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What is the Corrugator Supercilii?

By Shelby Miller
Updated Feb 24, 2024
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The corrugator supercilii is a muscle of the face. Situated immediately beneath either eyebrow toward the bridge of the nose, it is found at the very top of the eye socket between the frontalis muscle of the forehead and the orbicularis oculi muscle of the eyelid. When contracting, this muscle pulls the eyebrows down and in toward the nose, producing a frown or other expression of displeasure or discomfort. In addition, the corrugator supercilii is the muscle used to squint against bright light, as it pulls the brow forward to shield the eyes.

Located just below the eyebrows and with fibers running parallel to the medial portion of the eyebrow — the portion of the brow to the inside of the arch — the corrugator supercilii originates on the superciliary arch. The superciliary arch is a curved bony prominence on the frontal bone that can be felt behind either eyebrow. This muscle arises between the eyebrows from the innermost end of either arch. When it contracts, it produces several vertical folds between the brows, giving the muscle the name corrugator, as in corrugated cardboard.

From the superciliary arches, the corrugator supercilii directs lateralward, its fibers ascending slightly toward the arch of the eyebrow. The muscle tapers before inserting into the underside of the skin just above the orbital arch, the ridge at the top of the eye socket, at its centermost point. From its point of origin to its point of insertion, this muscle is perhaps an inch long.

Contractions of the corrugator supercilii cause the muscle to shorten, pulling the skin toward its fixed point of origin on the frontal bone. This produces the vertical lines known as glabellar lines that have come to signify frowning or other expressions of disgust. The adjective supercilious in fact means to be full of contempt, getting its name from the very arches to which this muscle attaches. Not just indicative of disgust or scorn, however, the corrugator is essential to forming several other expressions, including pain and suffering, as well as to squinting in order to concentrate or block out bright light.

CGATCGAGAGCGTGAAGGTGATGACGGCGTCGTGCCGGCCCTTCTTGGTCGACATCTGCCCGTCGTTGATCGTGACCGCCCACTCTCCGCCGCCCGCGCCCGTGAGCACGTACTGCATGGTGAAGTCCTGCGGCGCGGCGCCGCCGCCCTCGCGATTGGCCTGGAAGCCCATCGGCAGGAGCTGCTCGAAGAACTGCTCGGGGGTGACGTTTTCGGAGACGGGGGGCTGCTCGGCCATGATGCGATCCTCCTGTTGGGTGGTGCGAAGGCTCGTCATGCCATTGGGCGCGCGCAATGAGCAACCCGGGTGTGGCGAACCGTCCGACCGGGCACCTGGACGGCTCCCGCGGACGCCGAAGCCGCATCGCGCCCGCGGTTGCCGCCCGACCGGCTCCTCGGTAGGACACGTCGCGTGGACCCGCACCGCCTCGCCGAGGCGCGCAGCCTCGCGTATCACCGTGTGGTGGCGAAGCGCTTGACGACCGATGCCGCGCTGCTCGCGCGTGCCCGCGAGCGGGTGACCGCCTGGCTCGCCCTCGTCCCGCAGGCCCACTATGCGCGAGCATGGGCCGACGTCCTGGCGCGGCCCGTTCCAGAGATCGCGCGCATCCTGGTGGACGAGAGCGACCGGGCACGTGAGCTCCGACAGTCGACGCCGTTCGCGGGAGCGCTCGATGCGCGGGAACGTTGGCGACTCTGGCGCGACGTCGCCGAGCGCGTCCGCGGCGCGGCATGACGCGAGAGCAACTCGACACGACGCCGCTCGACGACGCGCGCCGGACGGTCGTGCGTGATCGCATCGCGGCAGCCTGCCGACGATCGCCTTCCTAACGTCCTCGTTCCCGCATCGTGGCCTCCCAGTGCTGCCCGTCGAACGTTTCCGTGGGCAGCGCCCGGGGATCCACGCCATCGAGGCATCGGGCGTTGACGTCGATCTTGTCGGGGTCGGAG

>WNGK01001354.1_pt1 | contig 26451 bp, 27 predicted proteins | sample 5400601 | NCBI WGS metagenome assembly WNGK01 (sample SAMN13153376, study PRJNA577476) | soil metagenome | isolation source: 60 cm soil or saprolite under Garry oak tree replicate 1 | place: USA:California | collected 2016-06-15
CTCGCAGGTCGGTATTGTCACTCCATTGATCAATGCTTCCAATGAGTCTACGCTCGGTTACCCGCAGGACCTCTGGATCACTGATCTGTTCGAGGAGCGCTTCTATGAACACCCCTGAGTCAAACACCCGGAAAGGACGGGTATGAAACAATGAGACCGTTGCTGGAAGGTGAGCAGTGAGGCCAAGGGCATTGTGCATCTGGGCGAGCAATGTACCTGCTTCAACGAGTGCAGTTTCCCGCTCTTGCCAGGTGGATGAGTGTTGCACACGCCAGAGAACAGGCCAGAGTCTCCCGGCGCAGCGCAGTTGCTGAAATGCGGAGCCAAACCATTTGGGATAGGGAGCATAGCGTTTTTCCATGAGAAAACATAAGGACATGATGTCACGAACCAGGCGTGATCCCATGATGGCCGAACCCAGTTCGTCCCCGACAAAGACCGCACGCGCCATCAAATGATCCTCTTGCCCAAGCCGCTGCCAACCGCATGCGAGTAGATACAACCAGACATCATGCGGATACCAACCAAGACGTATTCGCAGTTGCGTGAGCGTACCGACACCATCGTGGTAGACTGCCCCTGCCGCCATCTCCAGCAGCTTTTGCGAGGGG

It is not uncommon for an individual to have this muscle frozen with an injection of a product containing botulinum toxin, or to have it detached all together. Such a procedure may be performed for cosmetic reasons, as in eliminating wrinkles, or for the treatment of a condition like a chronic migraine. Additionally, the corrugator supercilii may be paralyzed by botulinum injection for the treatment of facial muscle spasms caused by certain neurological disorders.

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